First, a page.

Embroidered Minds Epilepsy Garden at Chelsea
Sponsored by Andrew Thomas (of the Embroidered Minds project and husband of the late Leslie Forbes) and part sponsored by the Epilepsy Society, the garden finds its inspiration from Victorian craftsman William Morris, who had a daughter with the condition. The little-known story behind the garden is interesting and challenging and centres around Morris’ daughter Jenny, who developed epilepsy in 1876.
It was the late Leslie Forbes (who sadly died in 2016 of a major epileptic seizure) who stumbled upon the story of Jenny while she was being treated at the National Hospital for Neurology and Neurosurgery (NHNN), Queen Square, London.
After working as a graphic designer for Vogue magazine and BBC Television, she went on to write and illustrate four food and travel books, including the best seller ‘A Table in Tuscany’. She also wrote and presented several radio series for BBC Radio including ‘Table Talk’ and ‘The Indian Spice Trail’ as well as writing a series of crime novels.
Leslie discovered that William Morris had his studio and workshop in Queen Square, literally next door to the hospital, which at that time (in the late 1800s) was the birthplace for neurology and the study of epilepsy. It is a mystery that there are no records of Jenny having been treated at the hospital, although her father would have passed it every day.
The Morris family seem to have kept Jenny’s illness private and although there are letters in existence written by William to Jenny while she was having various ‘rest cures’ there are no letters remaining from Jenny to either her father or mother. In Victorian times epilepsy would have been a huge stigma and the usual treatment was to send sufferers away to asylums for life.
Leslie decided to write about what might have happened to Jenny and the effects it had on the whole family, and so ‘Embroidered Minds of the Morris Women‘ (a fictional story, based on facts) was created in collaboration with artists, doctors and academics. This collaboration continues today, led by Andrew Thomas, uniting artists and scientists exploring epilepsy through Jenny Morris and her family’s experience both real and imagined. The story raises issues about epilepsy and its effects on sufferers and their families who still face challenges today.
In her design, Kati (pictured left) aims to put across the experience of a seizure as described by Leslie with the Morris story as the theme. A living green wall at the back of the garden represents Morris’ surface designs with formal Yew hedges to the side. The left of the garden is calm and mainly green and white with a feel of the Arts & Crafts era garden, representing pre-seizure state. A visual seizure cuts diagonally through the garden created with planting brown crispy teasels and a mix of brown coloured grasses, Rumex flexuosus and Geranium sanne.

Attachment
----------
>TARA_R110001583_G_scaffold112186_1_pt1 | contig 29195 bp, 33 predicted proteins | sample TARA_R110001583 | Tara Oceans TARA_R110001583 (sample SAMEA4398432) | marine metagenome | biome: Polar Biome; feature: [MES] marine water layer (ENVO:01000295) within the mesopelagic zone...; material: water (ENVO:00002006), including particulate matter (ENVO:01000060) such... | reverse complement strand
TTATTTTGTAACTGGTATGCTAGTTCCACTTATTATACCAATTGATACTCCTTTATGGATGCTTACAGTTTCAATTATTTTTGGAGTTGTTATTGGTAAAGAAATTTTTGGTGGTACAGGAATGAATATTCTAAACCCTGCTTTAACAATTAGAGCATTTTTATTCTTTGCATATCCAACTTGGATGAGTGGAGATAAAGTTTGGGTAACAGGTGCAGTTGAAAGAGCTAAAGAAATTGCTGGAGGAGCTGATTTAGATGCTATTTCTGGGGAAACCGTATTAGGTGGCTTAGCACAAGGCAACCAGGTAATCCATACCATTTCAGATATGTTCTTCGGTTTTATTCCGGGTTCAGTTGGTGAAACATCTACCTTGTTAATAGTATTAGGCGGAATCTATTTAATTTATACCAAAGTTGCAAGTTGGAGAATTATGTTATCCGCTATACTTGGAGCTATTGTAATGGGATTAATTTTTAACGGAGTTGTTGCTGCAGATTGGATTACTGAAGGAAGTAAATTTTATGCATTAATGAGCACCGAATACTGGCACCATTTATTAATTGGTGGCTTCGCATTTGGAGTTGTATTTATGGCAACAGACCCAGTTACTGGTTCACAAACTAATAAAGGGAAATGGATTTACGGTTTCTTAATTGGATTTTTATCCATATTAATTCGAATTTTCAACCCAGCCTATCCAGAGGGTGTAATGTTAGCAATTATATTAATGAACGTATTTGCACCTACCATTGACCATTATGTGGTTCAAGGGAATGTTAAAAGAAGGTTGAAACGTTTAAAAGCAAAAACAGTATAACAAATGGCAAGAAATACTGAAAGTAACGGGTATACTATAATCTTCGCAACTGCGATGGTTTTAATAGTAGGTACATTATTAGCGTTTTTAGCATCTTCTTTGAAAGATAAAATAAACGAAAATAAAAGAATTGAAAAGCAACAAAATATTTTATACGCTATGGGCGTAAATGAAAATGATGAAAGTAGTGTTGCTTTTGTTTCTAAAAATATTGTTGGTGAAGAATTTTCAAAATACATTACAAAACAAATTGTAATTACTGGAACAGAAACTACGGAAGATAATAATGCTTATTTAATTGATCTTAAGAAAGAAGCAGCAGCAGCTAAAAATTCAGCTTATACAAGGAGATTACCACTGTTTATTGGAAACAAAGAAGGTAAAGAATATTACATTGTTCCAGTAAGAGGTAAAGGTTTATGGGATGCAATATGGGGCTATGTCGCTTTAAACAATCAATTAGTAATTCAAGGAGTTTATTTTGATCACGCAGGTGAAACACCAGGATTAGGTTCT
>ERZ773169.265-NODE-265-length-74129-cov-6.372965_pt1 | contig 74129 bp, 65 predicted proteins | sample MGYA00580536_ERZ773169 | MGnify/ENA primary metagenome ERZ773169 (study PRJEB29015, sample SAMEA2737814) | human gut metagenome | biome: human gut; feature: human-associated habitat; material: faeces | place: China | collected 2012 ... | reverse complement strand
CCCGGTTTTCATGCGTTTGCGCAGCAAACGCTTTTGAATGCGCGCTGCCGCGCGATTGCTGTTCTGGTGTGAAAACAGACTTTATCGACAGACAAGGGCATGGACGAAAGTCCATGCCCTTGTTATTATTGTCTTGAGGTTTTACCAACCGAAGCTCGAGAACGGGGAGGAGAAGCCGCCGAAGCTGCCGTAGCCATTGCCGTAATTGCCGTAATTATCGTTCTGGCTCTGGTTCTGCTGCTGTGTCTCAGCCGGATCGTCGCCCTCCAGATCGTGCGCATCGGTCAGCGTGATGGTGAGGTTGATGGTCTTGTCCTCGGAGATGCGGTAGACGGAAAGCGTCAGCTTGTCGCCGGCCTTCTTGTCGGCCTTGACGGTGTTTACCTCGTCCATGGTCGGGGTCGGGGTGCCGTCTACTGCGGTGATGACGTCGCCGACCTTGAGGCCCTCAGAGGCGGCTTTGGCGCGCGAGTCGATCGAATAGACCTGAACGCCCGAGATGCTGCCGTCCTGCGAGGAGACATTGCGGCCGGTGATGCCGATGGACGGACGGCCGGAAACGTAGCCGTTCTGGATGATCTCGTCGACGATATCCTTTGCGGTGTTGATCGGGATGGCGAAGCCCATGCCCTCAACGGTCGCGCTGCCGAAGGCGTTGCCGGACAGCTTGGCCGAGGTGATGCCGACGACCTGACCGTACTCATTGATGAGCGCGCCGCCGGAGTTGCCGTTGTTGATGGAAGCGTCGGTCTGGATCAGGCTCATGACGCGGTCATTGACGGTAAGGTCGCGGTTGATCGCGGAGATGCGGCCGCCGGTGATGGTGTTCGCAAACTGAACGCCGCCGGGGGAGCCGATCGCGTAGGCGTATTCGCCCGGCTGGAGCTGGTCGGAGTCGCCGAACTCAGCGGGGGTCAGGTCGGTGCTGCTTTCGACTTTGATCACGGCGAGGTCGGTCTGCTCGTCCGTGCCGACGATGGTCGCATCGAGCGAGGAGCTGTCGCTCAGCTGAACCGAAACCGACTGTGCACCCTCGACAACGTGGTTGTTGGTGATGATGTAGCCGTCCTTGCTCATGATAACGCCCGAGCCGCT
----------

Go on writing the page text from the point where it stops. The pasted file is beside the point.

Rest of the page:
A beautiful oak bench (designed by Toby Winteringham) becomes part of the seizure with steam bent slats and copper rivets. A path starts with William Morris (normal) patterned tiles (designed by Sue Ridge) which then distort and fragment to represent some of the differing types of seizure experiences. The pattern then disintegrates to images representing neural glitches and brain imaging and finally the chaos of a seizure happening to the bench and the planting.
The garden is edged in rusted steel connecting to the harsh brown planting of the seizure. The right side of the garden represents the heightened awareness that Leslie experienced post seizure, with brighter planting.
The garden will include plants grown by students from the charity Young Epilepsy http://www.youngepilepsy.org.uk/
Kati comes from a family of keen horticulturists and for many years worked as a Graphic Designer and Producer in TV before embarking on a National Certificate in Horticulture and Garden Design in 2003. She returns to RHS Chelsea for the fifth time having already won a Gold Medal in 2011 with her co-designer Maggie Hughes for their garden ‘A Postcard from Wales’ and two Silver-Gilts. Leslie Forbes and her husband Andrew Thomas have both been great friends with Kati for over 35 years and so for Kati the garden will have a very personal resonance.
As Rajendra Kale, in Bringing Epilepsy Out of the Shadows (British Medical Journal, 1997) states: “The history of epilepsy can be summarised as 4,000 years of ignorance, superstition and stigma, followed by 100 years of knowledge, superstition and stigma.”
You can read about the Emroidered Minds project by visiting: www.embroideredminds.co.uk
Information on Kati’s design practice can be found at: www.KatiCromeGardenDesign.co.uk
The garden is part sponsored by The Epilepsy Society https://www.epilepsysociety.org.uk